Once again, my mortgage lender was top-of-mind with their pesky impatience for that next housing payment. Unemployment didn’t even cover keeping a roof over our heads, and while I’m an elder millennial, going back to my parents’ basement was not an option. My very millennial brother was on the premises anyway. The basement is OCUPADO.
Finding the Right Angle
That’s when it hit me. Fear of failure isn’t just an obstacle. It can be one hell of a motivator. I found that I was much more afraid of not starting my own business than failing at it. I was going to start this damn agency even if it killed me.
Agencies are a dime a dozen. My agency needed to be special. I needed the best possible team money could buy. I also needed to address an actual need in the market. It’s easy to come to market with any product. Whether you choose correctly and are savvy enough to solve an actual need for your target audience is a completely different question.
But, I still had the same issue I had before. I needed more than one human to get this thing started. The spark of genius came when I realized I didn’t need employees. I needed partners. People to share the burden and the successes. Someone who would take a risk with me for more than just a biweekly paycheck and an unlimited supply of Slim Jims. People who shared my passion and who saw themselves building something to take us through the next decade. Together. Jack and Rose style.
It didn’t take long to realize my Plan C had presented me with the perfect crew. The Astronomer marketing team not only knew what they were doing but were damn good at it—and they also needed jobs right now. If we banded together, not only could we make a business work, we could fill a need that simply wasn’t being tackled in the market. Maybe we could change the world after all.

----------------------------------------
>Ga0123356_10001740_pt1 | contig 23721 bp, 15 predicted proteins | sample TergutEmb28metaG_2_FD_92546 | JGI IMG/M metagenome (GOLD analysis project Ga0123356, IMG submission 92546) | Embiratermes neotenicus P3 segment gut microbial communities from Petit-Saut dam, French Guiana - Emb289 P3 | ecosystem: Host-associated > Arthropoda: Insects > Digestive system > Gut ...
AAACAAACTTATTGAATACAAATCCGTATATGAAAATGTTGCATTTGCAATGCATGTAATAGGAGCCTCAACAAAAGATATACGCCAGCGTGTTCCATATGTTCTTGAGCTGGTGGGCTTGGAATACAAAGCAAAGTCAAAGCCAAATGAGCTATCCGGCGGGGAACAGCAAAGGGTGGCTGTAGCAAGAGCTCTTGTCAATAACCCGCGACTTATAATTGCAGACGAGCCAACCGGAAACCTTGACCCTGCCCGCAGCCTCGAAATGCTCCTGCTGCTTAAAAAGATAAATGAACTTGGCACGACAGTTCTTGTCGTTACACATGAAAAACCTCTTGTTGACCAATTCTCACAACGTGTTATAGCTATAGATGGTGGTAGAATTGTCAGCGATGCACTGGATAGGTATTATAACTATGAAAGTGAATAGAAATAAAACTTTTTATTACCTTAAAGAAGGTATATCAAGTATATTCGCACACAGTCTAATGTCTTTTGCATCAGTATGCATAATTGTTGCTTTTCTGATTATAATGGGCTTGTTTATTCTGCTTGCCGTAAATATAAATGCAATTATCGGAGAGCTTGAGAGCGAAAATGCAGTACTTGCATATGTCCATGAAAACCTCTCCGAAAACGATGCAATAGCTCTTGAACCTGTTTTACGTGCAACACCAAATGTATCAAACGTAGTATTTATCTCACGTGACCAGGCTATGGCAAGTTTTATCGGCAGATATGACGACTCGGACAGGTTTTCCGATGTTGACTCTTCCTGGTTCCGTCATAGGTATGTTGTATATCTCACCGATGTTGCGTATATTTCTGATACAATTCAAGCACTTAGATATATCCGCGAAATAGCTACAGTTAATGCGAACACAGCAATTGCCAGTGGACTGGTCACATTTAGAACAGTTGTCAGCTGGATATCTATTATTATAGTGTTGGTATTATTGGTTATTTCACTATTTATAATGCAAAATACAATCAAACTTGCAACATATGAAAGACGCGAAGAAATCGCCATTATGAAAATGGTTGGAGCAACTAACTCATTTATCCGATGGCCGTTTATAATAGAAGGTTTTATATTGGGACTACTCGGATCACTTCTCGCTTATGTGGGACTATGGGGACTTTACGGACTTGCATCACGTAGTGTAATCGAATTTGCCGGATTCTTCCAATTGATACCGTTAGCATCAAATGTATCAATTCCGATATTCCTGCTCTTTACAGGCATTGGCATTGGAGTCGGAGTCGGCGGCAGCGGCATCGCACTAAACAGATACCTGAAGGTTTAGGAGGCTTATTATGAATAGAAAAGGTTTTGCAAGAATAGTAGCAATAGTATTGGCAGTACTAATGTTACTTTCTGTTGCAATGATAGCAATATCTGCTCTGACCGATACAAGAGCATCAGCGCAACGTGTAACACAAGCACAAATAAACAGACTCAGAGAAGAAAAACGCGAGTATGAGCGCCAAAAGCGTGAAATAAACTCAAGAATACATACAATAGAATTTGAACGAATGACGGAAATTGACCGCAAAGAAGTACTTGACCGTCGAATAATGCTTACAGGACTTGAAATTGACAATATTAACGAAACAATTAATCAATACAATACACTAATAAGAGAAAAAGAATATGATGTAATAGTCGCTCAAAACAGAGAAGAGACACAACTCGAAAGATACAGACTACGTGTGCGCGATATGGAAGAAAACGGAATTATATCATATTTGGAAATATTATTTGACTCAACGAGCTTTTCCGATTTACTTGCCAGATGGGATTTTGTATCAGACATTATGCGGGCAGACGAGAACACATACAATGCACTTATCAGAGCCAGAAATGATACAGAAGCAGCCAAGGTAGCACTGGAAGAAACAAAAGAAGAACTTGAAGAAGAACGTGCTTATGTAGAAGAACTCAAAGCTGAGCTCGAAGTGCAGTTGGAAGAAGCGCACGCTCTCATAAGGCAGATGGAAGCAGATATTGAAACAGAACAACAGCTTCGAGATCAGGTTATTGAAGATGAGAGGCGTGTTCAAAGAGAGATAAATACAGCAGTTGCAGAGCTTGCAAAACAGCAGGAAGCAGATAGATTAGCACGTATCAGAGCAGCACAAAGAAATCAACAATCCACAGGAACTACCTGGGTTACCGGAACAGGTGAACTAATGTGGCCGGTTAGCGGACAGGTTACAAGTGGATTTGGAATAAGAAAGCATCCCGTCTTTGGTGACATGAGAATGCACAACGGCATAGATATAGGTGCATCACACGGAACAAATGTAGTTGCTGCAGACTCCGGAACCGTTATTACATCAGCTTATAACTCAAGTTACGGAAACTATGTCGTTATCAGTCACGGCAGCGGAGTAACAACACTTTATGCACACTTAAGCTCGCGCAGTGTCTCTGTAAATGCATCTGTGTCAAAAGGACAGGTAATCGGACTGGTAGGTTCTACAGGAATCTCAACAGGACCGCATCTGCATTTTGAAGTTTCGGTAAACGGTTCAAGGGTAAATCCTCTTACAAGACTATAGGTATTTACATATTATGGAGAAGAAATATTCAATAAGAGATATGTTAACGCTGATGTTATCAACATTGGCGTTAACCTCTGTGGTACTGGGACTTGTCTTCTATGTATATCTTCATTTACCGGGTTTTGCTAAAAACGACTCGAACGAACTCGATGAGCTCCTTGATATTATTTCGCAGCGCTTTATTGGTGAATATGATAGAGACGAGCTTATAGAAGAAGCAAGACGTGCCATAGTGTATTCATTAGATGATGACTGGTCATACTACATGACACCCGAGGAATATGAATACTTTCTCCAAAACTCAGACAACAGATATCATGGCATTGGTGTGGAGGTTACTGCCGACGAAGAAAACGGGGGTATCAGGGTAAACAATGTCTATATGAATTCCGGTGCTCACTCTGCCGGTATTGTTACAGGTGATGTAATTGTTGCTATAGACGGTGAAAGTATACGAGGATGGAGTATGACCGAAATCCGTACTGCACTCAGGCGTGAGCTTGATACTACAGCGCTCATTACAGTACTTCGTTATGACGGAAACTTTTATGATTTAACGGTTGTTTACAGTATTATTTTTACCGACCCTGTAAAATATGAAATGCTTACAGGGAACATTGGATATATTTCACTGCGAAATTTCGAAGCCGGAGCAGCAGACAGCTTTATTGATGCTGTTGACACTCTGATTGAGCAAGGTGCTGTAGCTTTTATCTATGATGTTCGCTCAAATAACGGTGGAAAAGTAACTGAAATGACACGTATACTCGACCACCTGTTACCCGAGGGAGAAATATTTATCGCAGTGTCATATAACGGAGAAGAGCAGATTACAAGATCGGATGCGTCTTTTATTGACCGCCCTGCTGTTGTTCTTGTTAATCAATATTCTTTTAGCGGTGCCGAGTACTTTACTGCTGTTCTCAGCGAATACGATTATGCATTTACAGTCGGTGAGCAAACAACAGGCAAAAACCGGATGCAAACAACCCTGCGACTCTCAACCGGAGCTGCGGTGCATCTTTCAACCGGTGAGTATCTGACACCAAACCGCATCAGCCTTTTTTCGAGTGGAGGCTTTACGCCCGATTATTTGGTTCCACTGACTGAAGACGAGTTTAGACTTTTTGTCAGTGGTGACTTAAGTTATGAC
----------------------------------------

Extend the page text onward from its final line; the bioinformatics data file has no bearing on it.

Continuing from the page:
Building Out the Crew
Laurel was easy to convince. Married to a serial entrepreneur, she knew deep down in her heart that it was a no-brainer. She might disagree, but she likes the adrenaline boost. And I think secretly it was exciting to be the one with the great idea this time around. Between the four of us, we’d be able to build something great. So, once we talked and found ourselves on the same page, we sought out Steve.
Steve is a wonderful asset. Constantly courted by the best in real estate and tech, we’d have to move quickly. By the time we reached out, he already had an offer in hand from a previous employer. But he was willing to listen. And he was excited! We easily convinced him that owning his own shop was a clear extension of the career he spent the last decade building. Honestly, he didn’t need much convincing. He is by nature curious and a go-getter, and he liked us as much as we liked him.
Dave was the wildcard to me. He and I didn’t really work together much at Astronomer. But I understood we needed someone with upper management experience to give us credibility and push us past the “group of freelancers” branding. His resume alone would be able to open doors for us. Steve and Laurel really trust him as a leader, and to me, this is an important feeling to instill in your peers. Dave didn’t hold out, but this was definitely not where his mind was going when he found himself unemployed. With a kid and a wife at home (and a lot going on personally), taking a risk like this was not a natural progression. Tl;dr: he agreed with our vision and jumped on board. And in our time together, he’s discovered a whole new side of his professional self. I’m so proud of him for following us into this insanity.
We’ve surpassed the 100-day mark and are nearing half-a-year in this adventure we called Growth Guild. Turns out Steve Jobs was right. We are changing the world. Not the planet. But definitely Cincinnati (and now Kansas City, and soon Denver). Each one of us gets to do what we do best every single day. This time, on our own terms. We’ve never worked harder. This is our sink-or-swim moment. We might be certifiable, but there’s not a place I’d rather be than with this group of crazies.